Cedar Crest College newspaper since 1923
By Victoria Brobst, Staff Writer
Reassurances: Incantation Bowls, Reimagined, a collection of artwork and poetry by Minnesota-based artist Tifffany Besonen and poet LouAnn Shepard Muhm, was on display through September and October in the Lachaise Gallery.
Unique to Cedar Crest’s exhibit, student-made incantation bowls were collected and approximately 90 were showcased at the closing reception on Thursday, October 16, 2014.
Besonen and Muhm met teaching at the same school in Minnesota. Fascinated with each other’s work, they began collaborating. Together they attended The Artist in Society symposium at Concordia College in 2010, which explored the history and symbolism of Babylonian incantation bowls from the 6-8th Century AD.
Babylonian incantation bowls were created to capture demons which were thought to cause suffering. They contain Aramaic, Mandaic, or Syrian scripts inscribed circularly on the inside of the bowl.
Besonen and Muhm were fascinated by the idea after having encountered struggles which induced fear in their own lives. They made incantation bowls to confront their fears.
The four-year process, from the birth of the idea to the present, helped Besonen and Muhm discover themselves. Foxes and crows make appearances on many of the bowls. “It seems like they came to us,” said Besonen. “We learned that we don’t really use a plan in our work; things flow and often work themselves out.”
Both artists recommended fellow artists explore their obsessions, because it takes work to a whole new level.
During the writing process, Muhm discovered that fear could be reduced to three main categories: fear of isolation, fear of suffering, and fear of the unknown. She encouraged students to recognize their main source of fear.
Exhibition promotes community engagement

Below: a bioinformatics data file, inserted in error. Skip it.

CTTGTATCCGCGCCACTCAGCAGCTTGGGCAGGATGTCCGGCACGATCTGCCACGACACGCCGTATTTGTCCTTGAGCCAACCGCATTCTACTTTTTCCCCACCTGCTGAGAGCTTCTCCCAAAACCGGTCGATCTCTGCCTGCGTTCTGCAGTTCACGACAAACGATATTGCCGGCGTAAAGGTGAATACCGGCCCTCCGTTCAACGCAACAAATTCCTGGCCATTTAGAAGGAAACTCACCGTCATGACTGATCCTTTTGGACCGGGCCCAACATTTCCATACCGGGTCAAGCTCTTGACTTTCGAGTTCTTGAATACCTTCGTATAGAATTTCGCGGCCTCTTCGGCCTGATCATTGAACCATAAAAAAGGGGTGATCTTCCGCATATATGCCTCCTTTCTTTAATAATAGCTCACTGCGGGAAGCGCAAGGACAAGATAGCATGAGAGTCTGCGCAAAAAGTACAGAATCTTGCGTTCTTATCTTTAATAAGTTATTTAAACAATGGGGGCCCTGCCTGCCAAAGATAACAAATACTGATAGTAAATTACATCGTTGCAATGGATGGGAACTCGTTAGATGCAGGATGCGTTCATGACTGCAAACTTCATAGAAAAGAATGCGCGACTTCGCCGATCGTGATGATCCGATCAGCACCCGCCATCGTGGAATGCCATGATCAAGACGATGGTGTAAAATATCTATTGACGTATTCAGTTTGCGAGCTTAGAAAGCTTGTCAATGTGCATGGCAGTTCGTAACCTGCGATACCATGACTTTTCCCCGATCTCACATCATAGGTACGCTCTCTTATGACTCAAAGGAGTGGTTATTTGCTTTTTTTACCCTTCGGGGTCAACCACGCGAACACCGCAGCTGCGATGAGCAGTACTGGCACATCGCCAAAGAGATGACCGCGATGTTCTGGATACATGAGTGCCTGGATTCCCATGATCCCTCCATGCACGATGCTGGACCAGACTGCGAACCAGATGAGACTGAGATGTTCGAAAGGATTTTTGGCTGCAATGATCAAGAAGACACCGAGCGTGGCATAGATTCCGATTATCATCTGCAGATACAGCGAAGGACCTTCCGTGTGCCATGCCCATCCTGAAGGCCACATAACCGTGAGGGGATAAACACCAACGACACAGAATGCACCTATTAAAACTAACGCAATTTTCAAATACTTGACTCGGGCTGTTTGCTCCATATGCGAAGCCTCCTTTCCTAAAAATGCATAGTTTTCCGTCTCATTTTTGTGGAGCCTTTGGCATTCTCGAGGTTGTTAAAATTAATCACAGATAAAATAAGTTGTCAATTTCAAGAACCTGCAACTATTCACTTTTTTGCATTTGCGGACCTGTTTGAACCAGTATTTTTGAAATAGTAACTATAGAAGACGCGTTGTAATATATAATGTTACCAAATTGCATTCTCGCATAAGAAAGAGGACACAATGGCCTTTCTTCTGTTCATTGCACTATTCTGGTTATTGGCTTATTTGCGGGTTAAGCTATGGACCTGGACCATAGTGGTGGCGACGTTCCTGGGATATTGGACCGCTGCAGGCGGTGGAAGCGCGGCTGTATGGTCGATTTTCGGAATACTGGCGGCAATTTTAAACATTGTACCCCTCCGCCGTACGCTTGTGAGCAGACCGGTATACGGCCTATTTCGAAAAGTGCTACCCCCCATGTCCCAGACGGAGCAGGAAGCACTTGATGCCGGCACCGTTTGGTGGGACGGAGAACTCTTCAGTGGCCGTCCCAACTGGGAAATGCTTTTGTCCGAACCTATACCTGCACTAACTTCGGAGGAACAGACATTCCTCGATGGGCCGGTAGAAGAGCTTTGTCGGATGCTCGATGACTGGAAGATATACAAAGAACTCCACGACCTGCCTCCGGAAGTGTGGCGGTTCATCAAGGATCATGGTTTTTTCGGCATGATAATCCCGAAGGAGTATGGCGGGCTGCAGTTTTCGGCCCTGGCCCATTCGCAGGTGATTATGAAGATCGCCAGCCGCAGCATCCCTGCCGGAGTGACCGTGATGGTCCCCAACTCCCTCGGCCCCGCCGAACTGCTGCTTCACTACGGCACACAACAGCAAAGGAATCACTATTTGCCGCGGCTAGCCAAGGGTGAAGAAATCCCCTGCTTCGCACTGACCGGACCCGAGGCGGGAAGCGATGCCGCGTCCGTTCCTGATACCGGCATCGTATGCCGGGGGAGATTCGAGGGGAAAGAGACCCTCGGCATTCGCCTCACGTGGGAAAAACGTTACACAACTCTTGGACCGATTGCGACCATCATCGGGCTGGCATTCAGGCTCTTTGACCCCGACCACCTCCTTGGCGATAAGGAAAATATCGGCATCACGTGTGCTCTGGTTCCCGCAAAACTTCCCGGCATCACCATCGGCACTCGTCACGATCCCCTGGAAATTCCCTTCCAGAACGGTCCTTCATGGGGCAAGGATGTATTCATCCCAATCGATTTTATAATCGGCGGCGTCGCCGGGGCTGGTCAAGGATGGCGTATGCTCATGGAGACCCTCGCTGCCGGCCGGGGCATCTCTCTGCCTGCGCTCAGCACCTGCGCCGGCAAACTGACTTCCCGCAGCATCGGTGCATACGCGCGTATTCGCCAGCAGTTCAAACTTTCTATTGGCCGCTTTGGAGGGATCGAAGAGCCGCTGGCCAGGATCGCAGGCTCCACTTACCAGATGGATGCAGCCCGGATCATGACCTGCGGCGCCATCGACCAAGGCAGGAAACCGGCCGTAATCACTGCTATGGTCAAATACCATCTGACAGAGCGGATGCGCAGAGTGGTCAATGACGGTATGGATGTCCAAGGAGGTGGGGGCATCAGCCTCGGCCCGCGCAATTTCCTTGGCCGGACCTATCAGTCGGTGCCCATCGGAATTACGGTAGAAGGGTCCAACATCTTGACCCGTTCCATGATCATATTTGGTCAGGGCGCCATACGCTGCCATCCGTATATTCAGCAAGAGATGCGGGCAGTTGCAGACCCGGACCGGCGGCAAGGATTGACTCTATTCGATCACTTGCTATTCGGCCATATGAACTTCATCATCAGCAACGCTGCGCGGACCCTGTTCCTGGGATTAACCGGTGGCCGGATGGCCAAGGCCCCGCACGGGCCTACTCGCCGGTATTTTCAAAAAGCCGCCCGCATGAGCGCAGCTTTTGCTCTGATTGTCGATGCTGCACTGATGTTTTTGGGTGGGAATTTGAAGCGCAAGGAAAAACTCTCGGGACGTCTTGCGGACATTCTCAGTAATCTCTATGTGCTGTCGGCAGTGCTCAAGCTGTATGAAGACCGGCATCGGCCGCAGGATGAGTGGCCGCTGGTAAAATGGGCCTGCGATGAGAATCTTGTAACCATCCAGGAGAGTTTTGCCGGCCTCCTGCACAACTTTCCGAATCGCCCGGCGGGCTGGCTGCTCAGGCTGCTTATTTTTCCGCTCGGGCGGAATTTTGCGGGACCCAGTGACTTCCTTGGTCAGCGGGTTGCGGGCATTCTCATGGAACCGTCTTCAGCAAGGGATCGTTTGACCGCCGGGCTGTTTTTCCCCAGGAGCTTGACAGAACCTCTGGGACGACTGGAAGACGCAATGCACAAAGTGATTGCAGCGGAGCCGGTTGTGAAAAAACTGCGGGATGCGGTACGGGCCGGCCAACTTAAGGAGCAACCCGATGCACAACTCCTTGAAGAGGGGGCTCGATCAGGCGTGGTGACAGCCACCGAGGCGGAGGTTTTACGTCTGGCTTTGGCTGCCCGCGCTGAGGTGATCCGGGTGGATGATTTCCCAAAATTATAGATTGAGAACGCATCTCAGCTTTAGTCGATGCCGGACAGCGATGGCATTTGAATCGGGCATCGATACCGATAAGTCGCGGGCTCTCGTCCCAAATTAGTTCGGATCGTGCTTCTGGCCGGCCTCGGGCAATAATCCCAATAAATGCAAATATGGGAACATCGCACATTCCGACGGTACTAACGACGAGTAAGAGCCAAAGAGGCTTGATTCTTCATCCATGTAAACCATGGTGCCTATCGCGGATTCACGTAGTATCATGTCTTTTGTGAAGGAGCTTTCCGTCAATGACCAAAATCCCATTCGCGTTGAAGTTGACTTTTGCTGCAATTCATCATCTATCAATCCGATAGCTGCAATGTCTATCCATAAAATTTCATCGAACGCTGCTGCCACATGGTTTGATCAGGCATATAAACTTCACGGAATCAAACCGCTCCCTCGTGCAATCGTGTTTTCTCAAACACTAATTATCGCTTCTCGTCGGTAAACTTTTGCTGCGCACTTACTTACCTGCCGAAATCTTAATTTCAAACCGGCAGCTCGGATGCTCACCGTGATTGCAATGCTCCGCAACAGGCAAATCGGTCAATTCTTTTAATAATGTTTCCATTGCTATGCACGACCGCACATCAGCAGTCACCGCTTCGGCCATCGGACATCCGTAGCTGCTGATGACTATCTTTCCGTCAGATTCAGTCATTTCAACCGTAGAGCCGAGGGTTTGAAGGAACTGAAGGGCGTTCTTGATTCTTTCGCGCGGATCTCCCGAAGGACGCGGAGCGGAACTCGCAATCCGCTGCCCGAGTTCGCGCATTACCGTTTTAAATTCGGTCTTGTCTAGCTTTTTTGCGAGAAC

According to Professor Jill Odegaard, Art Department Chair, the department had considered exhibiting Besonen and Muhm’s work in the past. Odegaard explained, “The artist we had scheduled pulled out, and LouAnn and Tiffany had work ready and everything fell into place.”
Odegaard wanted to engage the community in art and saw opportunity in this exhibit to involve students and faculty.
Students in Odegaard’s Papermaking class worked with students from Pat Badt’s Printmaking class to combine poetry and imagery. William Singleton’s Ceramics students created hand-inscribed clay incantation bowls. The Art Club also hosted various bowl-making sessions for the entire campus community.
Muhm participated in a workshop in which she described incantations and the writing process via Skype.
Odegaard said, “The outcome was more than I expected. Community engagement made the process so organic. The sessions helped me match names to faces, and I was really pleased with the feedback from staff. They wanted us to do more stuff like this!”
Students and faculty enjoyed making bowls and seeing them on display.
Kaelee Carter, freshman Art Therapy major, enjoyed seeing the creativity of other student and faculty.
Junior Art Therapy and Ceramics II student Samantha McMaster participated in the bowl-making making. McMaster felt impacted by the exhibit, because the art reflected the poetry.
Besonen and Muhm were grateful to Odegaard for introducing the aspect of community engagement. As teachers, they plan to take the process to their school.
“Acknowledging a fear is a way of…releasing it,” said Muhm. “We hope that our exhibition has helped people confront their fears, and has had more than a community impact, but an individual impact.”